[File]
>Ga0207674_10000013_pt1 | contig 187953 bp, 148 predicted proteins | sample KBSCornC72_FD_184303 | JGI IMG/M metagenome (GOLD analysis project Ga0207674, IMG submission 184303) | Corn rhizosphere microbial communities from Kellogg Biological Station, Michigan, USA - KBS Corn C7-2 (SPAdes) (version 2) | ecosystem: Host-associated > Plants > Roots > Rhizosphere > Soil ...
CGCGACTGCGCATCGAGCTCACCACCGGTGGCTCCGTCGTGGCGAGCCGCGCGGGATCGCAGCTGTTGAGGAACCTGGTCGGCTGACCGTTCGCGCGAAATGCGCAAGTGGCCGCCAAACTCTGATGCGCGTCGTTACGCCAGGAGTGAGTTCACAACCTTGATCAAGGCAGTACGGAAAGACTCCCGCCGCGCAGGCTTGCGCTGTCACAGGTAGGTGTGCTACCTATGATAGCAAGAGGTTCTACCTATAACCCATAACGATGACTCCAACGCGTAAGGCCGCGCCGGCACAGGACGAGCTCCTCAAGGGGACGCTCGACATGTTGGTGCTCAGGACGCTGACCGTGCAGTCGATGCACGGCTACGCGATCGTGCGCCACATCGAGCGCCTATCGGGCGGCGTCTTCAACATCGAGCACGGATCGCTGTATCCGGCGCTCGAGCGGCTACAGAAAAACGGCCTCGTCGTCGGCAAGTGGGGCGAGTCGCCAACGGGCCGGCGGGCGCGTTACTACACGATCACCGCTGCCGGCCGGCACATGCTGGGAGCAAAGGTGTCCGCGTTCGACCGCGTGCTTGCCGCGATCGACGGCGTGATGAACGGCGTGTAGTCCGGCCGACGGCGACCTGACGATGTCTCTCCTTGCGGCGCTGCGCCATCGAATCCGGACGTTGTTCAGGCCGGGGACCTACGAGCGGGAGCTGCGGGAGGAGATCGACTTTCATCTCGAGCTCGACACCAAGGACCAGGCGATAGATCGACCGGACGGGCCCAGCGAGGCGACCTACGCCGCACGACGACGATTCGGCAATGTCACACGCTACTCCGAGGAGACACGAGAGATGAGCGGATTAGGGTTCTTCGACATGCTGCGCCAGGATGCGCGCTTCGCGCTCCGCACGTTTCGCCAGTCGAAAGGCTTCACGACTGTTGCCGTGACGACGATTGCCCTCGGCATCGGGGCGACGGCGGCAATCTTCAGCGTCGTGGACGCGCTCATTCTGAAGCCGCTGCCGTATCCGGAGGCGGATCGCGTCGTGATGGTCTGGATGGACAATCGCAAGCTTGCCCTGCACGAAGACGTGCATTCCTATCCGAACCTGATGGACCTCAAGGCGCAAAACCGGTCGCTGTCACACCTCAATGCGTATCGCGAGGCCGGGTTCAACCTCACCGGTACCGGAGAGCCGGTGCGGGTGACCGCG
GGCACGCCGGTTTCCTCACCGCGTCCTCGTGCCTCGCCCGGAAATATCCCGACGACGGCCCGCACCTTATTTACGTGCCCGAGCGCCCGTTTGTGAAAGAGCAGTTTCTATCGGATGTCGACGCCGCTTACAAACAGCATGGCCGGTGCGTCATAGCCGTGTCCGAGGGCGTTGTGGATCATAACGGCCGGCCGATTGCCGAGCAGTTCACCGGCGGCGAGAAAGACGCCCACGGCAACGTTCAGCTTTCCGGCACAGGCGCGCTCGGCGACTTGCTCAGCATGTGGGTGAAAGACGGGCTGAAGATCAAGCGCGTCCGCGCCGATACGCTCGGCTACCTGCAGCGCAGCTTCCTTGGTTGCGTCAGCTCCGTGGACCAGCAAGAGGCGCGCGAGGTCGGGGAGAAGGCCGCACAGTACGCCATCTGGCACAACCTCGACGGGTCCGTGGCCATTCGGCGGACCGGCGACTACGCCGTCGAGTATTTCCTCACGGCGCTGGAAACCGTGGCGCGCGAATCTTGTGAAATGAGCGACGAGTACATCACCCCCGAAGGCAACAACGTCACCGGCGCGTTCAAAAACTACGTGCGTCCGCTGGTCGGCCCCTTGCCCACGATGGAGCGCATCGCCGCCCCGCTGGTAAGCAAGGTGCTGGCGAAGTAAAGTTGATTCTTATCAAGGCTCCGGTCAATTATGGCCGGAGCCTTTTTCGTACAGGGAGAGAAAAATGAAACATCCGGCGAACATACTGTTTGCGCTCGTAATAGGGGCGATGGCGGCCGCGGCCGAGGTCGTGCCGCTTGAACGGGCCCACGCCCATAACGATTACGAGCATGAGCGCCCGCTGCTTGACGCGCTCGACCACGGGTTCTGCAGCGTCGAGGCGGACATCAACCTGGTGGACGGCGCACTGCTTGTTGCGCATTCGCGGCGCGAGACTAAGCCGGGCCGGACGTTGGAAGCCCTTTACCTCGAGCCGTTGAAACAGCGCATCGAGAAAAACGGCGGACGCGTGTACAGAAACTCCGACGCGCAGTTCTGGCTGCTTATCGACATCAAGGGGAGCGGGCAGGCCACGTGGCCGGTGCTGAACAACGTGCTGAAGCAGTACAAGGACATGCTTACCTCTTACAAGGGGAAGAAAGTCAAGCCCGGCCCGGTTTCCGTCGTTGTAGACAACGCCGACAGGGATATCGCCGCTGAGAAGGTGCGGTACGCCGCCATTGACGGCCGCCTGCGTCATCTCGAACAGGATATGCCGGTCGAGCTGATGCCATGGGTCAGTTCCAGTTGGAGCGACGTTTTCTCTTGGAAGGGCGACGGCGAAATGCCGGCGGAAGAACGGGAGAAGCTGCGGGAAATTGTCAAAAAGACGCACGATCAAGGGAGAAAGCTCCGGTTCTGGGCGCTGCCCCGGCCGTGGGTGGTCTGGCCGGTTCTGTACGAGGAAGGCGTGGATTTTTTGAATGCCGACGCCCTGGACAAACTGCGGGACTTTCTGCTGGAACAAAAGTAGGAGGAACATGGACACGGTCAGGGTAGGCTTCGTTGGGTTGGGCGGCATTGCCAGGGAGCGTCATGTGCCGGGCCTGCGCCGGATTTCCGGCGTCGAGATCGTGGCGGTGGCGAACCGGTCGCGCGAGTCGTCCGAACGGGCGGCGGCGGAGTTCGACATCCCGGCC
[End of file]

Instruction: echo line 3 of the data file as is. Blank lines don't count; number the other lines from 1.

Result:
GGCACGCCGGTTTCCTCACCGCGTCCTCGTGCCTCGCCCGGAAATATCCCGACGACGGCCCGCACCTTATTTACGTGCCCGAGCGCCCGTTTGTGAAAGAGCAGTTTCTATCGGATGTCGACGCCGCTTACAAACAGCATGGCCGGTGCGTCATAGCCGTGTCCGAGGGCGTTGTGGATCATAACGGCCGGCCGATTGCCGAGCAGTTCACCGGCGGCGAGAAAGACGCCCACGGCAACGTTCAGCTTTCCGGCACAGGCGCGCTCGGCGACTTGCTCAGCATGTGGGTGAAAGACGGGCTGAAGATCAAGCGCGTCCGCGCCGATACGCTCGGCTACCTGCAGCGCAGCTTCCTTGGTTGCGTCAGCTCCGTGGACCAGCAAGAGGCGCGCGAGGTCGGGGAGAAGGCCGCACAGTACGCCATCTGGCACAACCTCGACGGGTCCGTGGCCATTCGGCGGACCGGCGACTACGCCGTCGAGTATTTCCTCACGGCGCTGGAAACCGTGGCGCGCGAATCTTGTGAAATGAGCGACGAGTACATCACCCCCGAAGGCAACAACGTCACCGGCGCGTTCAAAAACTACGTGCGTCCGCTGGTCGGCCCCTTGCCCACGATGGAGCGCATCGCCGCCCCGCTGGTAAGCAAGGTGCTGGCGAAGTAAAGTTGATTCTTATCAAGGCTCCGGTCAATTATGGCCGGAGCCTTTTTCGTACAGGGAGAGAAAAATGAAACATCCGGCGAACATACTGTTTGCGCTCGTAATAGGGGCGATGGCGGCCGCGGCCGAGGTCGTGCCGCTTGAACGGGCCCACGCCCATAACGATTACGAGCATGAGCGCCCGCTGCTTGACGCGCTCGACCACGGGTTCTGCAGCGTCGAGGCGGACATCAACCTGGTGGACGGCGCACTGCTTGTTGCGCATTCGCGGCGCGAGACTAAGCCGGGCCGGACGTTGGAAGCCCTTTACCTCGAGCCGTTGAAACAGCGCATCGAGAAAAACGGCGGACGCGTGTACAGAAACTCCGACGCGCAGTTCTGGCTGCTTATCGACATCAAGGGGAGCGGGCAGGCCACGTGGCCGGTGCTGAACAACGTGCTGAAGCAGTACAAGGACATGCTTACCTCTTACAAGGGGAAGAAAGTCAAGCCCGGCCCGGTTTCCGTCGTTGTAGACAACGCCGACAGGGATATCGCCGCTGAGAAGGTGCGGTACGCCGCCATTGACGGCCGCCTGCGTCATCTCGAACAGGATATGCCGGTCGAGCTGATGCCATGGGTCAGTTCCAGTTGGAGCGACGTTTTCTCTTGGAAGGGCGACGGCGAAATGCCGGCGGAAGAACGGGAGAAGCTGCGGGAAATTGTCAAAAAGACGCACGATCAAGGGAGAAAGCTCCGGTTCTGGGCGCTGCCCCGGCCGTGGGTGGTCTGGCCGGTTCTGTACGAGGAAGGCGTGGATTTTTTGAATGCCGACGCCCTGGACAAACTGCGGGACTTTCTGCTGGAACAAAAGTAGGAGGAACATGGACACGGTCAGGGTAGGCTTCGTTGGGTTGGGCGGCATTGCCAGGGAGCGTCATGTGCCGGGCCTGCGCCGGATTTCCGGCGTCGAGATCGTGGCGGTGGCGAACCGGTCGCGCGAGTCGTCCGAACGGGCGGCGGCGGAGTTCGACATCCCGGCC